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Routine health checks GPs should conduct with their female patients

Read up on the routine health screens a GP should conduct with their female patients presenting to primary care in Australia.

female health checks
HealthCert Education
3 minute read

What routine health checks should general practitioners conduct with their female patients in the primary care setting?

The Australian Government recommends regular health checks, which are largely focused on identifying health issues early and helping to prevent and detect serious illnesses such as cancer and cardiovascular disease. Routine health checks are guided by risk, with some women requiring more regular checks than others.

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Engaging in the National Cervical Screening Test (NCSP) is recommended for all people with a cervix from age 25–74 and aims to facilitate early detection of cervical cancers. Cervical screening should be offered to all eligible women who are due and can be performed in general practice. This involves passing a speculum to visualise the cervix and obtaining a sample of endocervical cells using a specific endocervical. The cells are checked for the presence of human papillomavirus (HPV), which is implicated as the likely cause of 91% of cases of cervical cancer. Women’s samples which are positive for HPV are tested for the presence of abnormal cytology and managed accordingly. In those whose samples are positive for HPV, with no evidence of cell abnormality, repeat screening is indicated in 12 months.

Women should be asked about their sexual history and offered testing for sexually transmitted infections where appropriate. There is no evidence that the GP should perform routine pelvic examination. While taking a sexual history, this is an ideal opportunity also to discuss contraceptive and reproductive needs.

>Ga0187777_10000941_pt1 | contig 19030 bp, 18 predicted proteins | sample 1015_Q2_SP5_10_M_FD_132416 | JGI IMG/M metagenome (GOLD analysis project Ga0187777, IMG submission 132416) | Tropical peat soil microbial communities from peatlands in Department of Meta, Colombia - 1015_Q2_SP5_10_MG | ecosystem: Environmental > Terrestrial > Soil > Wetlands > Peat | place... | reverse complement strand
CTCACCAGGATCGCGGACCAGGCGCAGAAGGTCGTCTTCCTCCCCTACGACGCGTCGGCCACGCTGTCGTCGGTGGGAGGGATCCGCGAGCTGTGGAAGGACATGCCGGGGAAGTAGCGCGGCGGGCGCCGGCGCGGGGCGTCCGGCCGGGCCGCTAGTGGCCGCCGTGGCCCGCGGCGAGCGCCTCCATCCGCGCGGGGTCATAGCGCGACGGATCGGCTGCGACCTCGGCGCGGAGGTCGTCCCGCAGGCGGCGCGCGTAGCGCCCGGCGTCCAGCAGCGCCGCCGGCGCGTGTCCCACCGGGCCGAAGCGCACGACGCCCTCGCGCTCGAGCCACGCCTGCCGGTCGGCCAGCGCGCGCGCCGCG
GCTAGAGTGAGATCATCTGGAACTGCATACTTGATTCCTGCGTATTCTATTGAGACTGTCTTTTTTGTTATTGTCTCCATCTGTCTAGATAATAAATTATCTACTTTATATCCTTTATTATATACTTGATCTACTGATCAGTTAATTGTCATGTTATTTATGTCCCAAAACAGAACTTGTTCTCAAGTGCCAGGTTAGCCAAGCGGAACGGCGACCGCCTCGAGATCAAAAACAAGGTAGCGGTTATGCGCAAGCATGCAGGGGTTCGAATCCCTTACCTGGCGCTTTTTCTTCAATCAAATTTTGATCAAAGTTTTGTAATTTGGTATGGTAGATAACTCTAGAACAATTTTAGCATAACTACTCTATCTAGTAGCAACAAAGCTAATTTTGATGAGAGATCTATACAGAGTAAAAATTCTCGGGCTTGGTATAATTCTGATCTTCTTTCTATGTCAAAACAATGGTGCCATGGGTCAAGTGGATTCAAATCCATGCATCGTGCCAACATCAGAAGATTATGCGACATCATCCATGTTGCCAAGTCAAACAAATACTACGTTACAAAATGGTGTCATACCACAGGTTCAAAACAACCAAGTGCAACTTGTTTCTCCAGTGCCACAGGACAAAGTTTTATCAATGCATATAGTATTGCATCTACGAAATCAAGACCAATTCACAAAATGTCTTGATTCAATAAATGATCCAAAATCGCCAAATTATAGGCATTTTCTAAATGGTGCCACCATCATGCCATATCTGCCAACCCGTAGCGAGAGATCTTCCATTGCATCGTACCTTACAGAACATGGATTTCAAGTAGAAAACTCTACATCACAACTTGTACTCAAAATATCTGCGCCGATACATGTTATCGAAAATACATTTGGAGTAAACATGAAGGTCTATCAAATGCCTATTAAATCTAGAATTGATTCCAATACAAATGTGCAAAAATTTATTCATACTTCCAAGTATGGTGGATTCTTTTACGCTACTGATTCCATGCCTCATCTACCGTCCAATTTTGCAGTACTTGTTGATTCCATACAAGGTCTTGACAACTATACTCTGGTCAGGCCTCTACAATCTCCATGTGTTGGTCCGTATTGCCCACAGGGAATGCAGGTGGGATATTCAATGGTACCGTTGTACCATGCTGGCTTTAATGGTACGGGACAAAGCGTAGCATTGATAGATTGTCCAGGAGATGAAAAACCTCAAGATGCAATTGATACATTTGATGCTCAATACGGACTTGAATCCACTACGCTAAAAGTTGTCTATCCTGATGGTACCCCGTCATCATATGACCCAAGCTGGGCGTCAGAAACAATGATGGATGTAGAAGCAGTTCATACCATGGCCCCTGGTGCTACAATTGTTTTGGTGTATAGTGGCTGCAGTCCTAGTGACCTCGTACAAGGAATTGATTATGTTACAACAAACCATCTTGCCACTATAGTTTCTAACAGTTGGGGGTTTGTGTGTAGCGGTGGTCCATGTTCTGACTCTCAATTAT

Heart health” checks are recommended every two years for women over 45. This involves physical examination (heart rate, blood pressure, weight, and BMI), discussing lifestyle (diet, exercise, smoking and alcohol consumption), assessing medical and family history, and performing blood tests (cholesterol and fasting glucose levels). This allows the practitioner to evaluate the risk of cardiovascular disease and embark on appropriate risk-reduction methods.

Women should also be screened for risk of diabetes, and at-risk women should be offered more regular fasting glucose checks accordingly.

Women aged 50 to 74 are automatically invited to participate in screening mammograms for the detection of breast cancer. However, the GP should encourage women to perform breast self-examination and alert the general practitioner to any changes. Routine breast examination by the GP is not recommended.

Women should be screened for the risk of osteoporosis, and a bone density scan may be performed on those over the age of 70 or who are at increased risk.

Women should also be encouraged to attend other regular health checks, such as engaging in the National Bowel Cancer Screening Programme every two years from the age of 50 to 74, attending an optician for an eye health check every two years and attending a dental health check every 12 months. Routine vaccinations, such as influenza, COVID-19, shingles, and pertussis, should also be promoted and administered when appropriate.

In summary, GPs should conduct comprehensive health assessments for women, aligning with individual risk profiles and national guidelines. Factors such as chronic disease, family history, and lifestyle factors are essential for determining the frequency and scope of screenings. 

Dr Samantha Miller, MBChB

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1.    Australian Government. Department of Health and Aged Care (2023). Yearly Health Checks. 
2.    Australian Government. Department of Health and Aged Care (2024). About the National Cervical Screening Program. 
3.    Health Direct Australia. (2022). Human Papillomavirus and HPV Vaccine (2022). 
4.    Centres for Disease Control and Prevention (2023). HPV and Cancer. 
5.    The Australian Centre for the Prevention of Cervical Cancer (2022). Cervical Screening Pathway Quick Reference Guide. 
6.    Department of Health, State Government of Victoria, Australia. Better Health Channel. Health Checks for Women. (2022). 
7.    Stewart RA, Thistlethwaite JE. Routine pelvic examination for asymptomatic women: Exploring the evidence. Aust Fam Physician 2006;35:873–7. 
8.    Breast Cancer Network Australia (2023). Breast Cancer Screening. 
9.    Royal Australian College of General Practitioners. Guidelines for Preventative Activities in General Practice: Early Detection of Cancers: Breast Cancer. 


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